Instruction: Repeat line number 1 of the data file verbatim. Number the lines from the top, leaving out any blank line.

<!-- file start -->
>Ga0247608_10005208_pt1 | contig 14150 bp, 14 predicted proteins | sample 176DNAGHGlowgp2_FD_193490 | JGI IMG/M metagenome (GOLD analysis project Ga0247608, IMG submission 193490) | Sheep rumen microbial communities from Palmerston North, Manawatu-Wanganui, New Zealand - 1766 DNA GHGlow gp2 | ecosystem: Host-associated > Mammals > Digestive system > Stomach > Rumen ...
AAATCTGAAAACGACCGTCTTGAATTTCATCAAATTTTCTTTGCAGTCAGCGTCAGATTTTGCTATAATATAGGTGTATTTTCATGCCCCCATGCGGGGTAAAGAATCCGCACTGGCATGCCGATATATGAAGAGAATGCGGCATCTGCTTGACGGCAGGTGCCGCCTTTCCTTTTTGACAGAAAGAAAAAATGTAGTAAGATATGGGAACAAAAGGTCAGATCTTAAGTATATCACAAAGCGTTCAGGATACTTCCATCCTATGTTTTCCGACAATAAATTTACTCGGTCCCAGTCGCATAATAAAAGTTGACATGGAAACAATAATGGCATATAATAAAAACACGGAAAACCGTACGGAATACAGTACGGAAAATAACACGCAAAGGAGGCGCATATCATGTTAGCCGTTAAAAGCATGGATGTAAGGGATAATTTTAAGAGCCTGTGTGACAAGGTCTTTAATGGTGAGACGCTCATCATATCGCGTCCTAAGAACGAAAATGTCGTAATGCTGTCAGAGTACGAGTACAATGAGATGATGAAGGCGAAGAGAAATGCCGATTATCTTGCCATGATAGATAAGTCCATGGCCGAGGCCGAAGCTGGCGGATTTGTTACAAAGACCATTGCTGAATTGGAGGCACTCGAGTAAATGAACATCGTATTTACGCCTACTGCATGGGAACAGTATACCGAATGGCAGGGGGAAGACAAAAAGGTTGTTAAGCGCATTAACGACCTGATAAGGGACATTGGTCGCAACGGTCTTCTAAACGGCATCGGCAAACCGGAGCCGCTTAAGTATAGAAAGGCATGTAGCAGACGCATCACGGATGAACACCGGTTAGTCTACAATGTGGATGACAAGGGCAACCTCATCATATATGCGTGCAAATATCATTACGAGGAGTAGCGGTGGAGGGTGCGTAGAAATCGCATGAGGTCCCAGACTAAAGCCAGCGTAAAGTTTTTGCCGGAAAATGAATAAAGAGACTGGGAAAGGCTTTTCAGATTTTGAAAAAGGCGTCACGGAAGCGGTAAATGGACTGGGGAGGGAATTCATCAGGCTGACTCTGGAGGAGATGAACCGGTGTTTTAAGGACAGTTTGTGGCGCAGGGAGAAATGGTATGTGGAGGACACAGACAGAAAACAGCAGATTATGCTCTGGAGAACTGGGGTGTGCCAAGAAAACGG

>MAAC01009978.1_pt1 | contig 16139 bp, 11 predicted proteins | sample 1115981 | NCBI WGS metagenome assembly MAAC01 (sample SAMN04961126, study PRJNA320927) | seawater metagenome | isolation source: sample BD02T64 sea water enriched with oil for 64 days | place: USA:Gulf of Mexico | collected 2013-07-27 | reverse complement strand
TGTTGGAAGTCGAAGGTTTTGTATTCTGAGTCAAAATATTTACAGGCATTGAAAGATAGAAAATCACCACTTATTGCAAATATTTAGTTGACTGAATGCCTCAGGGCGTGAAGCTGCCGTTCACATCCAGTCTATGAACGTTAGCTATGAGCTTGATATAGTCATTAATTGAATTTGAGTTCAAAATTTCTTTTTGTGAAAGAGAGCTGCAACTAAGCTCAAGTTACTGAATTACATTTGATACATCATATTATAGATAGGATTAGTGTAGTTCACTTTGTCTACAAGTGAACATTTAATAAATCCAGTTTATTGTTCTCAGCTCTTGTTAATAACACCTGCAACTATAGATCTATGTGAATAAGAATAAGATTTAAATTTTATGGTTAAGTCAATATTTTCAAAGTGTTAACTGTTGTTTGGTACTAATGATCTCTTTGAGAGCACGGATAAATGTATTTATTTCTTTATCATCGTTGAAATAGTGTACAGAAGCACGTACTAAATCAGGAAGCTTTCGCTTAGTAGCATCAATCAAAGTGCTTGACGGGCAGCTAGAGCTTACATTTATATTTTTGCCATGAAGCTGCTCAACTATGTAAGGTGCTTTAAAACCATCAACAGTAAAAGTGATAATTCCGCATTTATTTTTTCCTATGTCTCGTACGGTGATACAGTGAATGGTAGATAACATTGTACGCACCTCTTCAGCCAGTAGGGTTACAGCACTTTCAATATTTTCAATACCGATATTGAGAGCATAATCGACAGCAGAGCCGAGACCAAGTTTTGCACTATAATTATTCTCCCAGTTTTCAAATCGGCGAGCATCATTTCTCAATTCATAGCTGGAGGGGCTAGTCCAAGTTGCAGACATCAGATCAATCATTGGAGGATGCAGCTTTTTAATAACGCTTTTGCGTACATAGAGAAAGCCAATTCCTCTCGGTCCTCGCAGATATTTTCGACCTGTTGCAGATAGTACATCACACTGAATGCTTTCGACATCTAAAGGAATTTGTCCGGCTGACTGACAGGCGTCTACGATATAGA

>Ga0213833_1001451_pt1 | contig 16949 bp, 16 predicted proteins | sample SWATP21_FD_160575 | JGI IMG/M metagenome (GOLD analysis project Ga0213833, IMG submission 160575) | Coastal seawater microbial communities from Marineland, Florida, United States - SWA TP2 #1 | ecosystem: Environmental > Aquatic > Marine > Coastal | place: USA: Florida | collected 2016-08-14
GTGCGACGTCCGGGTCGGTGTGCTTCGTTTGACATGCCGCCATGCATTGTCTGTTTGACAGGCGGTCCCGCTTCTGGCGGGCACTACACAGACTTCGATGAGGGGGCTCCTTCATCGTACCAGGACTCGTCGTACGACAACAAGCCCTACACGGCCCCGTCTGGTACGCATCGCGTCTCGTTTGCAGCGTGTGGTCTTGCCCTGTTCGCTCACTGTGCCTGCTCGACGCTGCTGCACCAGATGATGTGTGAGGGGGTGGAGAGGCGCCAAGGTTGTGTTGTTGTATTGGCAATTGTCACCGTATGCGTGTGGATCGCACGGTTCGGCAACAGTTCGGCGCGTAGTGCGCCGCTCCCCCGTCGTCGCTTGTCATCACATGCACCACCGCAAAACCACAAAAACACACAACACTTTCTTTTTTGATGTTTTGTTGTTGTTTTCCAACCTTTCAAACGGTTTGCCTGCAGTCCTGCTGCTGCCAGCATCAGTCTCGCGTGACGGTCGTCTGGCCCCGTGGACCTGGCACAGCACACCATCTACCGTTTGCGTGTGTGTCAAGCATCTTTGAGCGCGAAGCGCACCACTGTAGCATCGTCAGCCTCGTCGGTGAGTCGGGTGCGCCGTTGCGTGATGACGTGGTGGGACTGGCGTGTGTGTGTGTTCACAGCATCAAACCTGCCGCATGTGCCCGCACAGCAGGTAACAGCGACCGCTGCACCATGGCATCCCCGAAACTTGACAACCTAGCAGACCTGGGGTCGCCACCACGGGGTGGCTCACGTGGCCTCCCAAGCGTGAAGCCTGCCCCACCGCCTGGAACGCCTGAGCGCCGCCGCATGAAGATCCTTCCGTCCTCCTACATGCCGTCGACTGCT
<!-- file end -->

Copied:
>Ga0247608_10005208_pt1 | contig 14150 bp, 14 predicted proteins | sample 176DNAGHGlowgp2_FD_193490 | JGI IMG/M metagenome (GOLD analysis project Ga0247608, IMG submission 193490) | Sheep rumen microbial communities from Palmerston North, Manawatu-Wanganui, New Zealand - 1766 DNA GHGlow gp2 | ecosystem: Host-associated > Mammals > Digestive system > Stomach > Rumen ...